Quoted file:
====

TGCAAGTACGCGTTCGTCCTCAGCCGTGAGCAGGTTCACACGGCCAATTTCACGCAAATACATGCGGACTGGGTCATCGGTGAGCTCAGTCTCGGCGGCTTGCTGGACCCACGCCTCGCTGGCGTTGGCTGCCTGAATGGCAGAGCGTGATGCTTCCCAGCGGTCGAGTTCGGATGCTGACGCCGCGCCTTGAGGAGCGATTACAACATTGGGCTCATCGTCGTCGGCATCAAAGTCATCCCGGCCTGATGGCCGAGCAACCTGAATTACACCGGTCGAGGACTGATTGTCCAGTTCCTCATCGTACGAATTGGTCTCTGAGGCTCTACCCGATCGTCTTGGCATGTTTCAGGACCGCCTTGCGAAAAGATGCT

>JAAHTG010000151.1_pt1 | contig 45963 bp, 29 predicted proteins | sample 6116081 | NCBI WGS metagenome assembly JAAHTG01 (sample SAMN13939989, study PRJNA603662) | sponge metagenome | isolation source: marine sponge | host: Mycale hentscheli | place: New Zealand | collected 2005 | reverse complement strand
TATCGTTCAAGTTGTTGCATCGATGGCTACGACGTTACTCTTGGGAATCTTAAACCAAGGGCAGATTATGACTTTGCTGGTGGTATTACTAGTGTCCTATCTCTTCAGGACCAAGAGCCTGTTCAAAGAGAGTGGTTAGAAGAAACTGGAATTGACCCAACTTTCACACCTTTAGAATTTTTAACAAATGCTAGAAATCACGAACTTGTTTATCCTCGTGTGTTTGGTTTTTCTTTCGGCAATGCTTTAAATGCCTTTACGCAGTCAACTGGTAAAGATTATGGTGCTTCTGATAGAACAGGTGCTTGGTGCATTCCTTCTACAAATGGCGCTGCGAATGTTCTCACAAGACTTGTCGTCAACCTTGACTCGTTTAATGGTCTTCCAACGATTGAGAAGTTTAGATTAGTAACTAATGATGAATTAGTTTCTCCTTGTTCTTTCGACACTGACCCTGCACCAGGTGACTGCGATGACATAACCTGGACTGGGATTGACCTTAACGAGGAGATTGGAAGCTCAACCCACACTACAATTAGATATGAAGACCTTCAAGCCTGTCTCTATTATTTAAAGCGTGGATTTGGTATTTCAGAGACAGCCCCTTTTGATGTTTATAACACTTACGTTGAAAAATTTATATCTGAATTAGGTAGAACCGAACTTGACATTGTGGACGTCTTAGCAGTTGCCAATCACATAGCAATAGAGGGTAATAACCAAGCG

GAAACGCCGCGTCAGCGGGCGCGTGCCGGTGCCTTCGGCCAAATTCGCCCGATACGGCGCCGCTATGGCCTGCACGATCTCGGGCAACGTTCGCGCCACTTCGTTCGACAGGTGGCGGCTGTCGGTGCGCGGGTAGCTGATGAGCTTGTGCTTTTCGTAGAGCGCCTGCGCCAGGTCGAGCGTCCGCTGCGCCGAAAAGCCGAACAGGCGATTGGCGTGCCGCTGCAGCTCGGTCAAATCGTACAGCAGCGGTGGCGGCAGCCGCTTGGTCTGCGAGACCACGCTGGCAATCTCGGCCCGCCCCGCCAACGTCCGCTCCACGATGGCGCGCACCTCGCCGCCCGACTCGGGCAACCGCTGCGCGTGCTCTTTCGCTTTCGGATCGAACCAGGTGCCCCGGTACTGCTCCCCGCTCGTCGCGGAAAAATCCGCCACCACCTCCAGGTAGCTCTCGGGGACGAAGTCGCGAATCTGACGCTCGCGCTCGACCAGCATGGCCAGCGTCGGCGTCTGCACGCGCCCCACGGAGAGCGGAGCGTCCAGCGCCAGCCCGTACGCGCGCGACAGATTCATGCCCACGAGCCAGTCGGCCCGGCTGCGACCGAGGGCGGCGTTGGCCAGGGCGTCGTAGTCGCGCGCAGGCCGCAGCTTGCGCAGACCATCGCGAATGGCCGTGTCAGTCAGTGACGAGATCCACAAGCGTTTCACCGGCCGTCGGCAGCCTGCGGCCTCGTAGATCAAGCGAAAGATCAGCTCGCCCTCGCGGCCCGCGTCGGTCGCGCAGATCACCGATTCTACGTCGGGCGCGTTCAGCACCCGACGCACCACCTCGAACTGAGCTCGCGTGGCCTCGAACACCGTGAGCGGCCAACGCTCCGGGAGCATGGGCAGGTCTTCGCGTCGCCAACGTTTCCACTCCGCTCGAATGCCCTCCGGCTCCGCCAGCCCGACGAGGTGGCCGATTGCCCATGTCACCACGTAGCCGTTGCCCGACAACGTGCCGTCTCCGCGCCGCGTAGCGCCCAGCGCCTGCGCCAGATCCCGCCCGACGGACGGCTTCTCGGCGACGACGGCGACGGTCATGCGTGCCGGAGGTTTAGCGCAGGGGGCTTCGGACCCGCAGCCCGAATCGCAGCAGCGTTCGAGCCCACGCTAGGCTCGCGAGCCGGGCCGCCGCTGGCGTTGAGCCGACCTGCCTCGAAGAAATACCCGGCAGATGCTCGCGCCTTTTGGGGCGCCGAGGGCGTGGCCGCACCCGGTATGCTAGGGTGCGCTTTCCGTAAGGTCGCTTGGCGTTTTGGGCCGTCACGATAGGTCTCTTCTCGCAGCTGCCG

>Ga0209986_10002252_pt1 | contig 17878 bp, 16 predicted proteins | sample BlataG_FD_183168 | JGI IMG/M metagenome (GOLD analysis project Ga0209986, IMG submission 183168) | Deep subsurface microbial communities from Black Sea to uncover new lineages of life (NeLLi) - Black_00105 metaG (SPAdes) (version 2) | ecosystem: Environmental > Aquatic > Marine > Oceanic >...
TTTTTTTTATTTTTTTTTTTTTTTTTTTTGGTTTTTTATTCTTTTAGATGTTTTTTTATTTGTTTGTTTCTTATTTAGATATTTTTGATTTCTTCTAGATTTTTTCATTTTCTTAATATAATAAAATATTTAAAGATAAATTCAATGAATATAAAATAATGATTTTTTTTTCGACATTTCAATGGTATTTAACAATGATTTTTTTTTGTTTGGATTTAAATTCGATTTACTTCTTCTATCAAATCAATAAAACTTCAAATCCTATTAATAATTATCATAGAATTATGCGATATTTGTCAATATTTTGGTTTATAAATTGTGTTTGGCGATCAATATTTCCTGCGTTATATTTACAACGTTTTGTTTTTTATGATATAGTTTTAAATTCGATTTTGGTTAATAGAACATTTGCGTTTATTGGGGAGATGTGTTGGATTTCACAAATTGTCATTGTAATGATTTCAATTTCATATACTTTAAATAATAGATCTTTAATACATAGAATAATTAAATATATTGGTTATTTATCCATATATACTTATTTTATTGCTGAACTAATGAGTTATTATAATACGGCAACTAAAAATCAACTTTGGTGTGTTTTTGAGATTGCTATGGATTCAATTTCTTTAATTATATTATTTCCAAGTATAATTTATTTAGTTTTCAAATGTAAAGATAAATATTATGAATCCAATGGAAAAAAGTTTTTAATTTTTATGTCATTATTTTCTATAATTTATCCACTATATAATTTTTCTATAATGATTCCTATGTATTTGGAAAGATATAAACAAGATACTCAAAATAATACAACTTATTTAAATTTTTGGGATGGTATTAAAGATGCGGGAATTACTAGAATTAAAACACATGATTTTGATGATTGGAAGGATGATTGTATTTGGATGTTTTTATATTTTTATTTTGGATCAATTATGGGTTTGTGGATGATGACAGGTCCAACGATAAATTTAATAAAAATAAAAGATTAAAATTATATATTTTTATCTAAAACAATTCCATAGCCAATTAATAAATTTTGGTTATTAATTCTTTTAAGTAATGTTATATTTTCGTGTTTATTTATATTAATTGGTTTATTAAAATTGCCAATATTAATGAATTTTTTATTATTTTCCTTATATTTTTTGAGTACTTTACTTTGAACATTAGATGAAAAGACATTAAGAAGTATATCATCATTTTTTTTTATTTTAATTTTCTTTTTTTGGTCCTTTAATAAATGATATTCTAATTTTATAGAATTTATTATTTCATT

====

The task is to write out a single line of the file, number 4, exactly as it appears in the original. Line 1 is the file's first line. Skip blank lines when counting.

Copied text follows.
GAAACGCCGCGTCAGCGGGCGCGTGCCGGTGCCTTCGGCCAAATTCGCCCGATACGGCGCCGCTATGGCCTGCACGATCTCGGGCAACGTTCGCGCCACTTCGTTCGACAGGTGGCGGCTGTCGGTGCGCGGGTAGCTGATGAGCTTGTGCTTTTCGTAGAGCGCCTGCGCCAGGTCGAGCGTCCGCTGCGCCGAAAAGCCGAACAGGCGATTGGCGTGCCGCTGCAGCTCGGTCAAATCGTACAGCAGCGGTGGCGGCAGCCGCTTGGTCTGCGAGACCACGCTGGCAATCTCGGCCCGCCCCGCCAACGTCCGCTCCACGATGGCGCGCACCTCGCCGCCCGACTCGGGCAACCGCTGCGCGTGCTCTTTCGCTTTCGGATCGAACCAGGTGCCCCGGTACTGCTCCCCGCTCGTCGCGGAAAAATCCGCCACCACCTCCAGGTAGCTCTCGGGGACGAAGTCGCGAATCTGACGCTCGCGCTCGACCAGCATGGCCAGCGTCGGCGTCTGCACGCGCCCCACGGAGAGCGGAGCGTCCAGCGCCAGCCCGTACGCGCGCGACAGATTCATGCCCACGAGCCAGTCGGCCCGGCTGCGACCGAGGGCGGCGTTGGCCAGGGCGTCGTAGTCGCGCGCAGGCCGCAGCTTGCGCAGACCATCGCGAATGGCCGTGTCAGTCAGTGACGAGATCCACAAGCGTTTCACCGGCCGTCGGCAGCCTGCGGCCTCGTAGATCAAGCGAAAGATCAGCTCGCCCTCGCGGCCCGCGTCGGTCGCGCAGATCACCGATTCTACGTCGGGCGCGTTCAGCACCCGACGCACCACCTCGAACTGAGCTCGCGTGGCCTCGAACACCGTGAGCGGCCAACGCTCCGGGAGCATGGGCAGGTCTTCGCGTCGCCAACGTTTCCACTCCGCTCGAATGCCCTCCGGCTCCGCCAGCCCGACGAGGTGGCCGATTGCCCATGTCACCACGTAGCCGTTGCCCGACAACGTGCCGTCTCCGCGCCGCGTAGCGCCCAGCGCCTGCGCCAGATCCCGCCCGACGGACGGCTTCTCGGCGACGACGGCGACGGTCATGCGTGCCGGAGGTTTAGCGCAGGGGGCTTCGGACCCGCAGCCCGAATCGCAGCAGCGTTCGAGCCCACGCTAGGCTCGCGAGCCGGGCCGCCGCTGGCGTTGAGCCGACCTGCCTCGAAGAAATACCCGGCAGATGCTCGCGCCTTTTGGGGCGCCGAGGGCGTGGCCGCACCCGGTATGCTAGGGTGCGCTTTCCGTAAGGTCGCTTGGCGTTTTGGGCCGTCACGATAGGTCTCTTCTCGCAGCTGCCG